Legislative Update from Rep. Iler — October 9, 2023

The last two weeks as a member of the North Carolina General Assembly has been interesting, but rewarding. Interesting by meeting with citizens across the county, while waiting for the budget to become law.  Rewarding once the budget became law, and our citizens knew funding was coming back to improve our way of life.

     The last week in September I had a series of meetings with small groups and individuals on a wide range of issues.  Monday was a political event to support a municipal candidate in one of our towns near my home. (He was a friend before he decided to run.)  Tuesday was a small group of educators concerned about some of the content they were being required to teach.  Wednesday was the meeting of the Brunswick Shoreline Protection Association and later an on-site meeting with a Leland resident about a hazardous waste area next to his neighborhood.  That night was the Mayoral candidates’ forum in OIB.  Thursday morning, I was with a group of HOA board members discussing House Bills 311 and 542, and their impact on HOA/POA issues.  Lunch that same day was with an officer of POAs in our county on similar issues.  The rest of the week was answering emails and phone calls.  People wonder if we are “off” when we are not in Raleigh, and this is a good example of what we do to stay in touch with our citizens’ concerns.

     After waiting 10 days for the budget which we passed on Sept. 22nd to become law, it finally did on Monday Oct. 2nd.  The Governor has 10 days to sign or veto a bill, or it becomes law without his signature.  It contains raises of 7% for state employees, 7.4% average raise for teachers, 9% for bus drivers, 4% COLA for retirees, as well as substantial raises for state correction officers and law enforcement.  There are appropriations of $2 billion for water and sewer upgrades, $620 million for mental health, $70 million for school safety, and millions for election integrity.  It bans vaccine mandates, expands school choice, and gives a $1.2 billion tax cut, which impacts every taxpaying family or person.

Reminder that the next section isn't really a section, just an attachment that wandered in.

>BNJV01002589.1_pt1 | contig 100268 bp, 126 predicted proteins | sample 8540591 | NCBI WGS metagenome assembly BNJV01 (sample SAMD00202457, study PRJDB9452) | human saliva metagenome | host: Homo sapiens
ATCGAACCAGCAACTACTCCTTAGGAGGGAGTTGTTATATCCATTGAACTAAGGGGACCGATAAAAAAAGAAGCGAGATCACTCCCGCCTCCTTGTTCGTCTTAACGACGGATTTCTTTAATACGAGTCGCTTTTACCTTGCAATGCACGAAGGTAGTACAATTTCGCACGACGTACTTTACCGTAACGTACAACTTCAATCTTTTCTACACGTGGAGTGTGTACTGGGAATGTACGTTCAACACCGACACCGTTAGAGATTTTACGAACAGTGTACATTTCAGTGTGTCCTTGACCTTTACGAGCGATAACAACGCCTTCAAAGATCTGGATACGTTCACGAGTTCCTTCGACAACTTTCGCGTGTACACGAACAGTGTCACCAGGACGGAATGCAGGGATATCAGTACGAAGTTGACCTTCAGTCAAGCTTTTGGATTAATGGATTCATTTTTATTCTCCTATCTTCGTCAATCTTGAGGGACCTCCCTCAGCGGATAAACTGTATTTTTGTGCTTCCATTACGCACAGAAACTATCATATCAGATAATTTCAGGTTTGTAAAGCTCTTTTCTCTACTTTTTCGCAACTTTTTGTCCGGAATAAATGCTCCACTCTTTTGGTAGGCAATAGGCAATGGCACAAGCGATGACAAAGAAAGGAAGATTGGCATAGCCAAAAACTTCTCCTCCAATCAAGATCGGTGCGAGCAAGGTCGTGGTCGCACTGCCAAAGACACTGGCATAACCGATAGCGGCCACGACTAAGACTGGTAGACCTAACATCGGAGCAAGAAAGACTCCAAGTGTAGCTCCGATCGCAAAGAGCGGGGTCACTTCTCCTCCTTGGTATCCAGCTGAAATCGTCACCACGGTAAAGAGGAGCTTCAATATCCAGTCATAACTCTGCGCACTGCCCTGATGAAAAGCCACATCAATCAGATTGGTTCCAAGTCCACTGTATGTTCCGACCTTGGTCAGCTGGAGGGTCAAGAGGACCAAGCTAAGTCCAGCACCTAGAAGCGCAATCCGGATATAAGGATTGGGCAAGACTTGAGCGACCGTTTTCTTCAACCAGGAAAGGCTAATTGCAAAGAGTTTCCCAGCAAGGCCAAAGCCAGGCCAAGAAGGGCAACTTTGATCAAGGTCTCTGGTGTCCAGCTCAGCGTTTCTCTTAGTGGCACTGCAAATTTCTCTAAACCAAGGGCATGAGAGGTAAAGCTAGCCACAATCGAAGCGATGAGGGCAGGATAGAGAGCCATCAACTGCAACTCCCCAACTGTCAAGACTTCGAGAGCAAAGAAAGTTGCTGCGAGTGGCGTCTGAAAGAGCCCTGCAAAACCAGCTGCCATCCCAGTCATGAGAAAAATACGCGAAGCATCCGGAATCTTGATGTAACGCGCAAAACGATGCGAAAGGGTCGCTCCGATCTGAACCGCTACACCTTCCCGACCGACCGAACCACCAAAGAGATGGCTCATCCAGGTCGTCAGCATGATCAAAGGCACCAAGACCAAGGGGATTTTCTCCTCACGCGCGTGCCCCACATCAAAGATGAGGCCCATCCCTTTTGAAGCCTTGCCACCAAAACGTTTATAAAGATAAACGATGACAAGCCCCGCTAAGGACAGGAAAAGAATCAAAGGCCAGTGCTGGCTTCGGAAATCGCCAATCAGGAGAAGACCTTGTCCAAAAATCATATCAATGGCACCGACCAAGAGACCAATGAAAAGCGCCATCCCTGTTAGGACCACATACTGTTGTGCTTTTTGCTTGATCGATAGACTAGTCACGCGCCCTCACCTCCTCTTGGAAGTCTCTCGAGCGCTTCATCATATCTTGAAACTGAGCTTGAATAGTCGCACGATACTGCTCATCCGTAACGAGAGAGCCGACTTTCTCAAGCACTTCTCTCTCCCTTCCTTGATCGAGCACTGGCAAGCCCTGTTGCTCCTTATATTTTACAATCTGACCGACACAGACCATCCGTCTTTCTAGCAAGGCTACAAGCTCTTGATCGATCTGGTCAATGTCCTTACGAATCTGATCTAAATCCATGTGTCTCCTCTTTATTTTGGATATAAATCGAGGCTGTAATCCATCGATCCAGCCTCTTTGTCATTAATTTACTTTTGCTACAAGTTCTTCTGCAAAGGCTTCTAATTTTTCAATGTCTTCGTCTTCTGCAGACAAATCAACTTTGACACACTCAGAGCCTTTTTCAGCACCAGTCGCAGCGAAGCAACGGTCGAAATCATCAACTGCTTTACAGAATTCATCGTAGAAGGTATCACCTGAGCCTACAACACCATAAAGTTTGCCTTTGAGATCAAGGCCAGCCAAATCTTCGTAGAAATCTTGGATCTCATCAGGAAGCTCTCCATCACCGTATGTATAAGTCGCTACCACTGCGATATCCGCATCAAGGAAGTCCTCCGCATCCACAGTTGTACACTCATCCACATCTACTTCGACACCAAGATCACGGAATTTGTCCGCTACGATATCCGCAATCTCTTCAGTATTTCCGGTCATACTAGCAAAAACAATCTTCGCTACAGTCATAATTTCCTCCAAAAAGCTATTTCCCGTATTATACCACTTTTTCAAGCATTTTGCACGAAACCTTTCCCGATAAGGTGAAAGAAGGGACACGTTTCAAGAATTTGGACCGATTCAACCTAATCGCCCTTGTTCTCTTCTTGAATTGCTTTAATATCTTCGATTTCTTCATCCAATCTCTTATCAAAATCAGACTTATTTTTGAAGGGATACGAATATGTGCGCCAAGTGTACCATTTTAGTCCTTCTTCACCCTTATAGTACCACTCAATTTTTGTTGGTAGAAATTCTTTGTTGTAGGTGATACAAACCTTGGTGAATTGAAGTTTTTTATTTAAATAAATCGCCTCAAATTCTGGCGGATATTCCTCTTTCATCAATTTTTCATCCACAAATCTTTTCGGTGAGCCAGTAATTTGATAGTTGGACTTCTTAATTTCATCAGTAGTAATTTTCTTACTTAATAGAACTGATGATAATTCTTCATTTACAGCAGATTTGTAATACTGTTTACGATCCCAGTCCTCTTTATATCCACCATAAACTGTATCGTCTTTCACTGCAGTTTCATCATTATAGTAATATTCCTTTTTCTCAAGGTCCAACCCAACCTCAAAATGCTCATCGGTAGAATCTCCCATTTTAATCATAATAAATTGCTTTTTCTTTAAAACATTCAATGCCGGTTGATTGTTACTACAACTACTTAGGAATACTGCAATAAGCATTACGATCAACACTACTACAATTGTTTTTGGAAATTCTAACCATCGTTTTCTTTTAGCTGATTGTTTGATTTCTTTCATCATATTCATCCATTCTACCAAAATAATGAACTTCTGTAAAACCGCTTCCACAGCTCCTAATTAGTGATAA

This 1400-page document has a lot of good projects for our infrastructure, our public safety, our parks & recreation areas, and transportation.  Here are a few that impact Brunswick County directly:

  • $25,000,000 to Brunswick Community College for Workforce Development center and Public Safety center capital projects.
  • $13,500,000 to Brunswick County Airport for improvements to the Cape Fear Jetport.
  • $1,729,000 to Town of Calabash for capital improvements or equipment at the Calabash Waterfront Park project.
  • $1,073,570 to Town of Ocean Isle Beach to support Phase 2 of the Town Center Park project.
  • $1,800,000 to Grissettown-Longwood Fire & Rescue for 2 new fire engines and related equipment.
  • $580,000 to Town of Northwest for park renovations & stormwater drainage projects.
  • $1,500,000 to Brunswick Sr. Resources. Inc (BSRI) to support Calabash Meadows Sr. Living Community project.
  • $2,500,000 to Town of Shallotte for the Price Landing project at Mulberry Park.
  • $250,000 each to support projects like Belville Riverwalk, Boiling Spring Lakes Fire and Rescue, BSL Library, and others.

     Many of these projects were at the request of our Brunswick delegation members: Rep. Miller, Sen. Rabon, and myself.  The Cape Fear Jetport project was part of a $300 million transportation reserve that supported 38 airports across the state.

     This week we expect to be in session at least on Tuesday for important votes that will impact NC for years to come